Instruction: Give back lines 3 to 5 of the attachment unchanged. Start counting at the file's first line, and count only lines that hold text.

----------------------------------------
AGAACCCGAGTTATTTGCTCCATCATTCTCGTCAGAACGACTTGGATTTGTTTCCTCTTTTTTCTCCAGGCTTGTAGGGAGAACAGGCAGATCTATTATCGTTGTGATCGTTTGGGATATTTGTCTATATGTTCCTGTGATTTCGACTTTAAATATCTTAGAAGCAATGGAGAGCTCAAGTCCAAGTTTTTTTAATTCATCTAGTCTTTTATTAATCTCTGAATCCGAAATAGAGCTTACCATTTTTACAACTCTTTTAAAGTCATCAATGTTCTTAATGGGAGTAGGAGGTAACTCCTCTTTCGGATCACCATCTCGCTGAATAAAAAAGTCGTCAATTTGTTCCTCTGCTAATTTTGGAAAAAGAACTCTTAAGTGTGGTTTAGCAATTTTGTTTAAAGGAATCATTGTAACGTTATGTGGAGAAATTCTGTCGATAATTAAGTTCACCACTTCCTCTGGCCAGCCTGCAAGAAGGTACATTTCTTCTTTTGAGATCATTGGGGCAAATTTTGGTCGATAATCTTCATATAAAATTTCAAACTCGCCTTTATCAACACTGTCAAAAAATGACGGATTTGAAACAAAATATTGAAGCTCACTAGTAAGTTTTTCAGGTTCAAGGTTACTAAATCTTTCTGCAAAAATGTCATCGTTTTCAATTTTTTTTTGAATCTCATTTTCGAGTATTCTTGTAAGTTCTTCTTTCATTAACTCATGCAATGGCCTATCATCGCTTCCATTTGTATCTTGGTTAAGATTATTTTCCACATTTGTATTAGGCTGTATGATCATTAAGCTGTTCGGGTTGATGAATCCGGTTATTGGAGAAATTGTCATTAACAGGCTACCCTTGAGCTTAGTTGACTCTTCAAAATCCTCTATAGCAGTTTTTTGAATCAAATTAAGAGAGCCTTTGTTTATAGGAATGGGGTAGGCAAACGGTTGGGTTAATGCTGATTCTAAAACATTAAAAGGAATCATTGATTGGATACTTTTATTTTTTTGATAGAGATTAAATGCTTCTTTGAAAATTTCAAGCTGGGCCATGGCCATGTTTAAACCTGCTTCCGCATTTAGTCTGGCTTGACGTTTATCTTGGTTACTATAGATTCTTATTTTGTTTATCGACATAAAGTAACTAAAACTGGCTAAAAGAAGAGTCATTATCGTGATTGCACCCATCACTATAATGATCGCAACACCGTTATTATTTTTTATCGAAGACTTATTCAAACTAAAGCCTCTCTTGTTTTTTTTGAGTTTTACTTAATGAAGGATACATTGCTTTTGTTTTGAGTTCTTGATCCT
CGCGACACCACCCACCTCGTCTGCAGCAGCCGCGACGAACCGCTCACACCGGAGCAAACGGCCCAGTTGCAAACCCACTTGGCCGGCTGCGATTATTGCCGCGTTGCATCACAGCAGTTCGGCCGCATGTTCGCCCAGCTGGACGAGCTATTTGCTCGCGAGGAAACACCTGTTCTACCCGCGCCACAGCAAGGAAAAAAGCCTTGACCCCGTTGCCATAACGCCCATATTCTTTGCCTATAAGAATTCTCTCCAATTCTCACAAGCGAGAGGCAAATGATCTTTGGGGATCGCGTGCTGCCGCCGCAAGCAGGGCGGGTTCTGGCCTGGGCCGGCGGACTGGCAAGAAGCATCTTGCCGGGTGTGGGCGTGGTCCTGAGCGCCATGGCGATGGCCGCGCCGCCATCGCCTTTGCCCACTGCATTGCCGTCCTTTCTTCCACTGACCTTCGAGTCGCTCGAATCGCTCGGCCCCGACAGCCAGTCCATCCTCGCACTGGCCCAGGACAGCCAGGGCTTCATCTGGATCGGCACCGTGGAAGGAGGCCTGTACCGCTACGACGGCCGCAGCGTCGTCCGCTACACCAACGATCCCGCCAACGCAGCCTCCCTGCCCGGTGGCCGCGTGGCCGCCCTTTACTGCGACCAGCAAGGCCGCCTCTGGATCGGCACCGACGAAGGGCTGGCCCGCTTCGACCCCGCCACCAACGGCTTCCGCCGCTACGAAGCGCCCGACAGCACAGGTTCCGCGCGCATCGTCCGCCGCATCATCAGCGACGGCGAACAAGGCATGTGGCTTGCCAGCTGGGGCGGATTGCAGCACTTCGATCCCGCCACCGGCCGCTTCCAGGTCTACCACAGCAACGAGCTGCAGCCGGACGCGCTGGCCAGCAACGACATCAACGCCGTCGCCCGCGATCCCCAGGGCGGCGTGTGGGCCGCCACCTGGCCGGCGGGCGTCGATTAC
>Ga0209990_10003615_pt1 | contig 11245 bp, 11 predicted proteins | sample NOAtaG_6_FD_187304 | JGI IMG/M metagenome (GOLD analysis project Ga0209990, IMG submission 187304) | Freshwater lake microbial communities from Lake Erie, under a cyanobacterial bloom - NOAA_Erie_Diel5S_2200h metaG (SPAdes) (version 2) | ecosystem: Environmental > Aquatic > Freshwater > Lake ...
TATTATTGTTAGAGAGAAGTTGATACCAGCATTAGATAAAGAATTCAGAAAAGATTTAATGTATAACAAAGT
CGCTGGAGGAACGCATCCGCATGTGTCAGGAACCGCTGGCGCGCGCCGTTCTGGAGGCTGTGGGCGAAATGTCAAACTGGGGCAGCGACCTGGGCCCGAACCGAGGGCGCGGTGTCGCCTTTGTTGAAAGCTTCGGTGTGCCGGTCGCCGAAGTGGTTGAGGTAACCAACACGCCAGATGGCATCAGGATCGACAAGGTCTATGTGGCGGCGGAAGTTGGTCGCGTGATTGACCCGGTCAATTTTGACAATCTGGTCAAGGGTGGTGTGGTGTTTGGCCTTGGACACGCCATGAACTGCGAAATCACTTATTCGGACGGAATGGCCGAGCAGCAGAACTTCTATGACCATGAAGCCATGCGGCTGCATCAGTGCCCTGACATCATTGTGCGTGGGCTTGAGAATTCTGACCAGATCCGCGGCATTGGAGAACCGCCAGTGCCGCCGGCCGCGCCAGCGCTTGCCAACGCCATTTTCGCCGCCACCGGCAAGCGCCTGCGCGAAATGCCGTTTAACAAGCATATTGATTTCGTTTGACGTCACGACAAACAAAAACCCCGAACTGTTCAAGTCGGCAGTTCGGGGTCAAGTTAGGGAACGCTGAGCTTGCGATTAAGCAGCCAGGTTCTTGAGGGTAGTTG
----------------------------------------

>Ga0209990_10003615_pt1 | contig 11245 bp, 11 predicted proteins | sample NOAtaG_6_FD_187304 | JGI IMG/M metagenome (GOLD analysis project Ga0209990, IMG submission 187304) | Freshwater lake microbial communities from Lake Erie, under a cyanobacterial bloom - NOAA_Erie_Diel5S_2200h metaG (SPAdes) (version 2) | ecosystem: Environmental > Aquatic > Freshwater > Lake ...
TATTATTGTTAGAGAGAAGTTGATACCAGCATTAGATAAAGAATTCAGAAAAGATTTAATGTATAACAAAGT
CGCTGGAGGAACGCATCCGCATGTGTCAGGAACCGCTGGCGCGCGCCGTTCTGGAGGCTGTGGGCGAAATGTCAAACTGGGGCAGCGACCTGGGCCCGAACCGAGGGCGCGGTGTCGCCTTTGTTGAAAGCTTCGGTGTGCCGGTCGCCGAAGTGGTTGAGGTAACCAACACGCCAGATGGCATCAGGATCGACAAGGTCTATGTGGCGGCGGAAGTTGGTCGCGTGATTGACCCGGTCAATTTTGACAATCTGGTCAAGGGTGGTGTGGTGTTTGGCCTTGGACACGCCATGAACTGCGAAATCACTTATTCGGACGGAATGGCCGAGCAGCAGAACTTCTATGACCATGAAGCCATGCGGCTGCATCAGTGCCCTGACATCATTGTGCGTGGGCTTGAGAATTCTGACCAGATCCGCGGCATTGGAGAACCGCCAGTGCCGCCGGCCGCGCCAGCGCTTGCCAACGCCATTTTCGCCGCCACCGGCAAGCGCCTGCGCGAAATGCCGTTTAACAAGCATATTGATTTCGTTTGACGTCACGACAAACAAAAACCCCGAACTGTTCAAGTCGGCAGTTCGGGGTCAAGTTAGGGAACGCTGAGCTTGCGATTAAGCAGCCAGGTTCTTGAGGGTAGTTG